Saturday, June 23, 2012

(Opinion) weak coalition now subject multiple union strikes

While there is very rarely an opportune time in politics to fight a war, to pick fights with key sections of the public sector when your opponents have a solid ten point lead over you in the polls, suffer from a awkward double whammy of suspicion and apathy towards most of your policy initiatives, and are at the center of what is sure to be the most infamous political scandal of the decade, is a very unwise strategy indeed.

The latest group preparing to strike in light of the coalition government targeting their pensions is doctors and GPs, following the police and teachers as the coalition looks set to to be the most unpopular government since the conservative rule post thatcher. With the coalition economic plan based on austerity rather than growth, this has entailed major cuts in the public sector, meaning cuts in pay for workers in the public sector.

the coalition government strategy to justify their position with regard to making large cuts to the public sector is to stress their cost to the taxpayer citing their wage packet in comparison to the private sector, where they know private workers pensions are nothing compared to the public sector, but, the government will never explore why such a deficit exists. Unions in  the private for the most part never survived the purge of the thatcher government that vowed and largely succeeded in breaking the unions thus weakening their bargaining power at the negotiation table.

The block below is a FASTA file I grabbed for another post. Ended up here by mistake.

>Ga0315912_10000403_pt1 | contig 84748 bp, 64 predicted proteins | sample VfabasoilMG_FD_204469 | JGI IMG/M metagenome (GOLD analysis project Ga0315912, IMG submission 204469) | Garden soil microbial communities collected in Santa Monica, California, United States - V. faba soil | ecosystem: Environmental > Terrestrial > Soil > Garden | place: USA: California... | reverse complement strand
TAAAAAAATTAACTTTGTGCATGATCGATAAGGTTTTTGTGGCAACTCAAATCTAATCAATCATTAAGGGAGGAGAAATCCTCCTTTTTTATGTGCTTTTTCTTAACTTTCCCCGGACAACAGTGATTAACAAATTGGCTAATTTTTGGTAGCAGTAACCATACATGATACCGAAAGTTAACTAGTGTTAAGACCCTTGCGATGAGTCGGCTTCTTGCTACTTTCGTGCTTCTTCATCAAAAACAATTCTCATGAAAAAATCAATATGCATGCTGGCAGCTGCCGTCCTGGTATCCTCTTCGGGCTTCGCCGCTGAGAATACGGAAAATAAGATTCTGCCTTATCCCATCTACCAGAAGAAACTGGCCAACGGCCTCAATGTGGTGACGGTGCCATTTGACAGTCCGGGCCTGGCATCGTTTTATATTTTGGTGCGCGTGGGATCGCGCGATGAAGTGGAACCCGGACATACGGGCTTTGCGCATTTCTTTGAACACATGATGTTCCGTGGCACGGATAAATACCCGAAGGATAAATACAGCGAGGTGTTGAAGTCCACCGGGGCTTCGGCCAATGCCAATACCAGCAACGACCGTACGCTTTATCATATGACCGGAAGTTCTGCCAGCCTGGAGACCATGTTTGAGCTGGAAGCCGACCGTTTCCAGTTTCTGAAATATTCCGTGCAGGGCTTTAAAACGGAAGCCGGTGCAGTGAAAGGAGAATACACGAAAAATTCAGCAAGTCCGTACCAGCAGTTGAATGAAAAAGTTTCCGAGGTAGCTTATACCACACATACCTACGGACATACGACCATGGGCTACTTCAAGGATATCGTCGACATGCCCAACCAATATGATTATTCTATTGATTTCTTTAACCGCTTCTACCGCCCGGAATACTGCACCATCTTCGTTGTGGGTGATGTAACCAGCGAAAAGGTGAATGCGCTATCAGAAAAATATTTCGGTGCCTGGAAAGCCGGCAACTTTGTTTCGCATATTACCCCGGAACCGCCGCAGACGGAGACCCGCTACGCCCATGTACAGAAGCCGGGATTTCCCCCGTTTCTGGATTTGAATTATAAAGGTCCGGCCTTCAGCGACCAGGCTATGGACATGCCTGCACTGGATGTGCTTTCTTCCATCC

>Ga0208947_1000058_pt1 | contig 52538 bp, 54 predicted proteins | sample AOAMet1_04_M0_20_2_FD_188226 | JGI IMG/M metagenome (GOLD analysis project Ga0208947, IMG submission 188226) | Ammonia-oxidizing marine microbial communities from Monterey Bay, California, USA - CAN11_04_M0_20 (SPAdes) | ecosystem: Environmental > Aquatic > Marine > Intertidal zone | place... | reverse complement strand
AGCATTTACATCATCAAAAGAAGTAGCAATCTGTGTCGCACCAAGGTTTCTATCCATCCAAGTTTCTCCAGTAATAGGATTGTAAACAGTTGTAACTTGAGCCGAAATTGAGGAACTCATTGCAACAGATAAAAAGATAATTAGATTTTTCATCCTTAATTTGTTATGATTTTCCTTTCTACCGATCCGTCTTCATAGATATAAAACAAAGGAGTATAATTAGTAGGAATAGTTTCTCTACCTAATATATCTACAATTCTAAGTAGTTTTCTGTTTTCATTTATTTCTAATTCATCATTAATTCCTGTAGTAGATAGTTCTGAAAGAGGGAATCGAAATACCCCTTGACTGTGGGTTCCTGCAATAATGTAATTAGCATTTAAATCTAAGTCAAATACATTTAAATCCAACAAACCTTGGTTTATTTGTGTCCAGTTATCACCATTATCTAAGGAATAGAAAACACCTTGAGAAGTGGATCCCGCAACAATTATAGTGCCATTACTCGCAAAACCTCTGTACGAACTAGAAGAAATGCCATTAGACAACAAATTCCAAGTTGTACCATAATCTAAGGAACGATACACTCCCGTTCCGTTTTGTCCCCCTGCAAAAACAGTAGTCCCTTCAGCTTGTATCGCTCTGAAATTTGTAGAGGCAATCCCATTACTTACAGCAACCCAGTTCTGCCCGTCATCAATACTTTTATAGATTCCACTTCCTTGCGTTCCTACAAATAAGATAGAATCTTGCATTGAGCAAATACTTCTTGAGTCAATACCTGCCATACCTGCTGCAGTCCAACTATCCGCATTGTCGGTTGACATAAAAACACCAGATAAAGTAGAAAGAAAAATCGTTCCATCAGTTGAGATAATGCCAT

this policy of weakening unions was largely continued by labor as the labor leadership sought to distance the party from its past, of which the unions are a large part of. Now unions in the private sector, totally defanged,   are now just harmonizer of unpopular company policy as they represent very few workers and have no bargaining power due to a competitive labor market and advancements in the labor process. 

Unions now only have power in the public sector, which makes for a large percentage of their members. workers in this sector are not as disposable but still suffer to large cuts in budgets allocated by the government of the day

however, with a weak coalition government languishing in the polls, Unions see this moment as their chance to put pressure on this government to with a history of backing down major policy initiatives after little pressure from opposing groups. The coalition have no option but wait for unions to come to the table and talk about revisions to their pension cuts proposal

In sum, this government that has made enemies of friends such as the police will show up in the next election as this government has lived up to every stereotype that kept them in the wilderness for more than a decade. 

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